3. Talk to family members and friends. Ask for feedback from people who are close to you, Elliott suggested. “Consider also completing a ‘mini 360’ with those around you. Ask friends, family members and other people you trust what roles they could envision you doing for a living. You can also inquire as to the companies they could see you working at,” he said.

4. Determine your transferrable skills. Figure out which skills you have that could be useful in a different field. “For example, if someone were in project management, they already have a lot of great transferrable skills that would make the transition to, let’s say, corporate training,” McIntosh says.

5. Consult professionals in various fields. Clark recommends connecting on LinkedIn with professionals in fields that interest you. Start by saying you’re considering a career similar to theirs, and ask a single question to start. McIntosh says in-person networking can also be very helpful. “It makes a difference being able to see people’s faces as they’re talking to better gauge their own sincerity,” he says.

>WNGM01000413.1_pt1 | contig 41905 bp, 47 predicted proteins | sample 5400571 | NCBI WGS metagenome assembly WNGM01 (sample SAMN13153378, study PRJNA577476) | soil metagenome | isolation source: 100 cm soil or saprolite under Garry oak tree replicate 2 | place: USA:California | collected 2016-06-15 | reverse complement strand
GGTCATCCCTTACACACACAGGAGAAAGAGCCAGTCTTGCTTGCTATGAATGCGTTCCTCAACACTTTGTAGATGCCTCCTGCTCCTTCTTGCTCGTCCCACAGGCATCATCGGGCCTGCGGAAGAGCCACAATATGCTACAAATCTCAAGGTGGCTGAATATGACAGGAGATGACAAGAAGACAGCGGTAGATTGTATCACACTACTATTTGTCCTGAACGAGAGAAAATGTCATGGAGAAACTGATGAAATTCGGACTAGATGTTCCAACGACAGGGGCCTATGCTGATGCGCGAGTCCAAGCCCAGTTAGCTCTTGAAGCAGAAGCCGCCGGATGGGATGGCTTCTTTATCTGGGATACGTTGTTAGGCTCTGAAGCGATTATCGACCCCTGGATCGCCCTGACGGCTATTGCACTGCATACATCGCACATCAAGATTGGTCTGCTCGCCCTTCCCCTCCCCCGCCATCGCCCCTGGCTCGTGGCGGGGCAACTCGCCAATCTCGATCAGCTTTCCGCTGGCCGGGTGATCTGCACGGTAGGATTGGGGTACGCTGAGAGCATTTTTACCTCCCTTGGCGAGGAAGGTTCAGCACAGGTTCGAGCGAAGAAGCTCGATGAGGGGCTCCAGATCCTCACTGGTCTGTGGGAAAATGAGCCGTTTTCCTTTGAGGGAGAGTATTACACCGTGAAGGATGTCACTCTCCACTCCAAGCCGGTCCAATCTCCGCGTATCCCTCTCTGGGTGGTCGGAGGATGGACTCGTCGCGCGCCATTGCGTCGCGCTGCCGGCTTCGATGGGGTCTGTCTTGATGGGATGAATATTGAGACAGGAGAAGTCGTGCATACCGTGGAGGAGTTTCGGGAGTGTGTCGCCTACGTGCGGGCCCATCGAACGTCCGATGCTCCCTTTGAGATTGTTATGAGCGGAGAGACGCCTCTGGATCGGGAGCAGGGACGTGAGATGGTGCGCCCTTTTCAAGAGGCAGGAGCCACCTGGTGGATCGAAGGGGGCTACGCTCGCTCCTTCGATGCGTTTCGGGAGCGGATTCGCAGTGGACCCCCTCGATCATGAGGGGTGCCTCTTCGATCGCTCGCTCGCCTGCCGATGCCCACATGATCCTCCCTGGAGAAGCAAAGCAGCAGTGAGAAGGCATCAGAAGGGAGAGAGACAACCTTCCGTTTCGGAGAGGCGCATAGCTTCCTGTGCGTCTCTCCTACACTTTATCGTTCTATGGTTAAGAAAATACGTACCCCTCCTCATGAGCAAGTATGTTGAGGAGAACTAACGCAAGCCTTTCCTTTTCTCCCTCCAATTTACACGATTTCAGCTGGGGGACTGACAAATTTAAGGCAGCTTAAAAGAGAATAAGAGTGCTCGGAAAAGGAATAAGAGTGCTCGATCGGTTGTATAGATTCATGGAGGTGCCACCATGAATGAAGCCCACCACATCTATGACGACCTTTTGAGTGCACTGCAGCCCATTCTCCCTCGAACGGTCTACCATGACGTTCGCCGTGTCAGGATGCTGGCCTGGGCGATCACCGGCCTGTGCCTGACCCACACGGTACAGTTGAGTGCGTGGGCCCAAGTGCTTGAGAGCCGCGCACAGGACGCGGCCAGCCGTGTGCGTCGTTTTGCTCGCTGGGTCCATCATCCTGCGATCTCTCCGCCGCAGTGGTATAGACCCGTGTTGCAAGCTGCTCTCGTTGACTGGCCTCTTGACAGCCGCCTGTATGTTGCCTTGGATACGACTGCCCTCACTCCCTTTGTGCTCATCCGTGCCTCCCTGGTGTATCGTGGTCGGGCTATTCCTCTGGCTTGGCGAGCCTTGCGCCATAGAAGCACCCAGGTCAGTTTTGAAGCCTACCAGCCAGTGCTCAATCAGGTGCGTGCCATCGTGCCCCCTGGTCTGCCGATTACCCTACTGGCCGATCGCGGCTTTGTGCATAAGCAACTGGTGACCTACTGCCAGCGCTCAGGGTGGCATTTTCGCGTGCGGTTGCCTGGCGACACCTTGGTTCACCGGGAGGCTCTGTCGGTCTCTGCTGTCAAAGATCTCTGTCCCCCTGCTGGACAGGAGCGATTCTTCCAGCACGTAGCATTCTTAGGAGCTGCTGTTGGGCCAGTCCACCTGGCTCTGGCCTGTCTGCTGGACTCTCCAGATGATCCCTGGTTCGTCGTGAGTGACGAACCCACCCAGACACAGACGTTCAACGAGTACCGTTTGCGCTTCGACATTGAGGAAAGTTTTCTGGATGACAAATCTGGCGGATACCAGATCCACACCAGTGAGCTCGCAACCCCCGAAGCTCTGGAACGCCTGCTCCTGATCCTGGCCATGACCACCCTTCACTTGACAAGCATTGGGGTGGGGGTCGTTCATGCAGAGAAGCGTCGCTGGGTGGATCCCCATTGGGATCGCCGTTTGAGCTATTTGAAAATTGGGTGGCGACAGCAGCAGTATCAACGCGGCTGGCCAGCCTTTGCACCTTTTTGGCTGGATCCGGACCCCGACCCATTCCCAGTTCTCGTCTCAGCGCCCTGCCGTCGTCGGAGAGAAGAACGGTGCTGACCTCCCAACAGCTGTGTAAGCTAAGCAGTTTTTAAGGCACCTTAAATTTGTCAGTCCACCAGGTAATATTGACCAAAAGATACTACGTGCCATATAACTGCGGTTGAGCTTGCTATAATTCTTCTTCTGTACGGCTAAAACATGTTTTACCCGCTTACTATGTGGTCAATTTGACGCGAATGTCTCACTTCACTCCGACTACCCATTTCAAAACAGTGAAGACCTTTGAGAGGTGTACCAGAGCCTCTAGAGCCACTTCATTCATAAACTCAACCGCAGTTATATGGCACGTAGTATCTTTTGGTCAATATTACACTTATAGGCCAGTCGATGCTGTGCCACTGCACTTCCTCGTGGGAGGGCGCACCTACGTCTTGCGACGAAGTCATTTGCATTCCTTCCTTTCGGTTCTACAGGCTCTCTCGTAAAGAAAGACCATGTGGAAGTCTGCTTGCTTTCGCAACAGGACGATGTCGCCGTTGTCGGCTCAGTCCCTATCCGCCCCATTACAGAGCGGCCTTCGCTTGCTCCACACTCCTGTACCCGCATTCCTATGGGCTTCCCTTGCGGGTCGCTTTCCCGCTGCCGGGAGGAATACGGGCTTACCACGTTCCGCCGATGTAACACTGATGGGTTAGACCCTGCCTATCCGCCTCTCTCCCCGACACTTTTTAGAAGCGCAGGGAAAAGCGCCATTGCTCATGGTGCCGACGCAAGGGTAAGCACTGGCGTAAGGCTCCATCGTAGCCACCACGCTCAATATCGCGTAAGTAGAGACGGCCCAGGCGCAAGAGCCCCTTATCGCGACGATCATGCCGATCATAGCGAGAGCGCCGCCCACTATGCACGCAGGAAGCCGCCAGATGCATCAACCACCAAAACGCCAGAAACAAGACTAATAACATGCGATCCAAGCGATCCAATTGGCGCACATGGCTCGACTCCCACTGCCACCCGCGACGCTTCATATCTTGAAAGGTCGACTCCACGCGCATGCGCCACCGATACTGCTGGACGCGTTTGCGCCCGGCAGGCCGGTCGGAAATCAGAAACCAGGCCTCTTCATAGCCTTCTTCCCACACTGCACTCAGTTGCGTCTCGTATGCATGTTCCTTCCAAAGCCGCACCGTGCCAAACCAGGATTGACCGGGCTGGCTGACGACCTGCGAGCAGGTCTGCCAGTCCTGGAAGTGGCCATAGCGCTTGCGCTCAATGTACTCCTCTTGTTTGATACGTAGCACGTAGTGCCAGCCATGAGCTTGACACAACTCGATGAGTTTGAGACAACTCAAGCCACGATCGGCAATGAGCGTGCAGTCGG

6. Consider your personality and preferences. McIntosh recommends taking a personality assessment, such as the Myers-Briggs Type Indicator or the dominance, influence, steadiness and conscientiousness profile. “If someone is more introverted and they’ve been in an environment that is very outgoing and exposes them to a lot of people, that may be a reason why they need to change their career. They want to find an environment where there’s more solitude, where they can work alone or with one other person,” he says.

7. Look at fast-growing industries. Careers in fast-growing industries may offer more opportunities. Clark recommends exploring the U.S. Bureau of Labor Statistics forecast for the industries expected to grow the fastest as well as the industries seeing the fastest wage and salary growth to help you brainstorm.

8. Try a focused Google and YouTube search. If you know what field interests you but are not sure what jobs are available, Clark recommends making a short list of a few broad fields such as health care, sales, software or cybersecurity, for instance. Then, your search query, “top health care careers” or “fast-growing health care careers” should yield results that get you closer to the career you want.

How to Narrow Your List of Career Options